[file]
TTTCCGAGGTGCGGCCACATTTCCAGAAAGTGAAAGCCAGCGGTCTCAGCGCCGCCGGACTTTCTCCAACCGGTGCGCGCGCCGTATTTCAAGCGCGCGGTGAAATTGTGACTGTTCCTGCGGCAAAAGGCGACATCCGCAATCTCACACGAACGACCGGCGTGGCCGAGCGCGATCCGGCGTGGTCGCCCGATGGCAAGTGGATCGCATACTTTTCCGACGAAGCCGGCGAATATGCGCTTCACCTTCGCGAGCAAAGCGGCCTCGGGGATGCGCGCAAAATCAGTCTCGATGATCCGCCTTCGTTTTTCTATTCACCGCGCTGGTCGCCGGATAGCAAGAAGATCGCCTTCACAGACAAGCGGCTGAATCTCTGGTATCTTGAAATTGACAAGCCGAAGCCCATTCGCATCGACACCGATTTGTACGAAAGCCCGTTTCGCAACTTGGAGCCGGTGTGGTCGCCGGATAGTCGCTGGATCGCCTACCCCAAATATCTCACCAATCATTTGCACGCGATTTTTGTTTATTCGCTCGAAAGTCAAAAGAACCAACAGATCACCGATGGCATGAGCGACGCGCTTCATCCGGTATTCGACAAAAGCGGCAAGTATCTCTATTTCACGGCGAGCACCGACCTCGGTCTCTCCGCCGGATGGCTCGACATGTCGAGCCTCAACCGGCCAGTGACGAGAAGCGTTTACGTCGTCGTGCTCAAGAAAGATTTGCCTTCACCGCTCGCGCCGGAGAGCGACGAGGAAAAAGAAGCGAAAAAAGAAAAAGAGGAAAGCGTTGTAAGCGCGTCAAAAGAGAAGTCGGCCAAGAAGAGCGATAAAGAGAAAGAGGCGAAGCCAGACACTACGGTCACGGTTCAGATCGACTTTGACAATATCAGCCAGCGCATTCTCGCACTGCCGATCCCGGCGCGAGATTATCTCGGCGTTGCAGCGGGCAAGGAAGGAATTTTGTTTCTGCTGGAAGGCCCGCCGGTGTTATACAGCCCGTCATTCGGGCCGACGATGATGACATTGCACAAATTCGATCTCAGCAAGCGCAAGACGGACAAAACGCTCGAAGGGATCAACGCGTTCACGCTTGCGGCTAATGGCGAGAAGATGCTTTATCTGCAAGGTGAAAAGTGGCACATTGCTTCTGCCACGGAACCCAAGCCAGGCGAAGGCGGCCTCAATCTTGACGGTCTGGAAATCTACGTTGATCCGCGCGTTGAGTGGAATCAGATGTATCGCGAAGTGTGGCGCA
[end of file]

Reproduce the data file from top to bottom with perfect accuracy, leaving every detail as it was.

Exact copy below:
TTTCCGAGGTGCGGCCACATTTCCAGAAAGTGAAAGCCAGCGGTCTCAGCGCCGCCGGACTTTCTCCAACCGGTGCGCGCGCCGTATTTCAAGCGCGCGGTGAAATTGTGACTGTTCCTGCGGCAAAAGGCGACATCCGCAATCTCACACGAACGACCGGCGTGGCCGAGCGCGATCCGGCGTGGTCGCCCGATGGCAAGTGGATCGCATACTTTTCCGACGAAGCCGGCGAATATGCGCTTCACCTTCGCGAGCAAAGCGGCCTCGGGGATGCGCGCAAAATCAGTCTCGATGATCCGCCTTCGTTTTTCTATTCACCGCGCTGGTCGCCGGATAGCAAGAAGATCGCCTTCACAGACAAGCGGCTGAATCTCTGGTATCTTGAAATTGACAAGCCGAAGCCCATTCGCATCGACACCGATTTGTACGAAAGCCCGTTTCGCAACTTGGAGCCGGTGTGGTCGCCGGATAGTCGCTGGATCGCCTACCCCAAATATCTCACCAATCATTTGCACGCGATTTTTGTTTATTCGCTCGAAAGTCAAAAGAACCAACAGATCACCGATGGCATGAGCGACGCGCTTCATCCGGTATTCGACAAAAGCGGCAAGTATCTCTATTTCACGGCGAGCACCGACCTCGGTCTCTCCGCCGGATGGCTCGACATGTCGAGCCTCAACCGGCCAGTGACGAGAAGCGTTTACGTCGTCGTGCTCAAGAAAGATTTGCCTTCACCGCTCGCGCCGGAGAGCGACGAGGAAAAAGAAGCGAAAAAAGAAAAAGAGGAAAGCGTTGTAAGCGCGTCAAAAGAGAAGTCGGCCAAGAAGAGCGATAAAGAGAAAGAGGCGAAGCCAGACACTACGGTCACGGTTCAGATCGACTTTGACAATATCAGCCAGCGCATTCTCGCACTGCCGATCCCGGCGCGAGATTATCTCGGCGTTGCAGCGGGCAAGGAAGGAATTTTGTTTCTGCTGGAAGGCCCGCCGGTGTTATACAGCCCGTCATTCGGGCCGACGATGATGACATTGCACAAATTCGATCTCAGCAAGCGCAAGACGGACAAAACGCTCGAAGGGATCAACGCGTTCACGCTTGCGGCTAATGGCGAGAAGATGCTTTATCTGCAAGGTGAAAAGTGGCACATTGCTTCTGCCACGGAACCCAAGCCAGGCGAAGGCGGCCTCAATCTTGACGGTCTGGAAATCTACGTTGATCCGCGCGTTGAGTGGAATCAGATGTATCGCGAAGTGTGGCGCA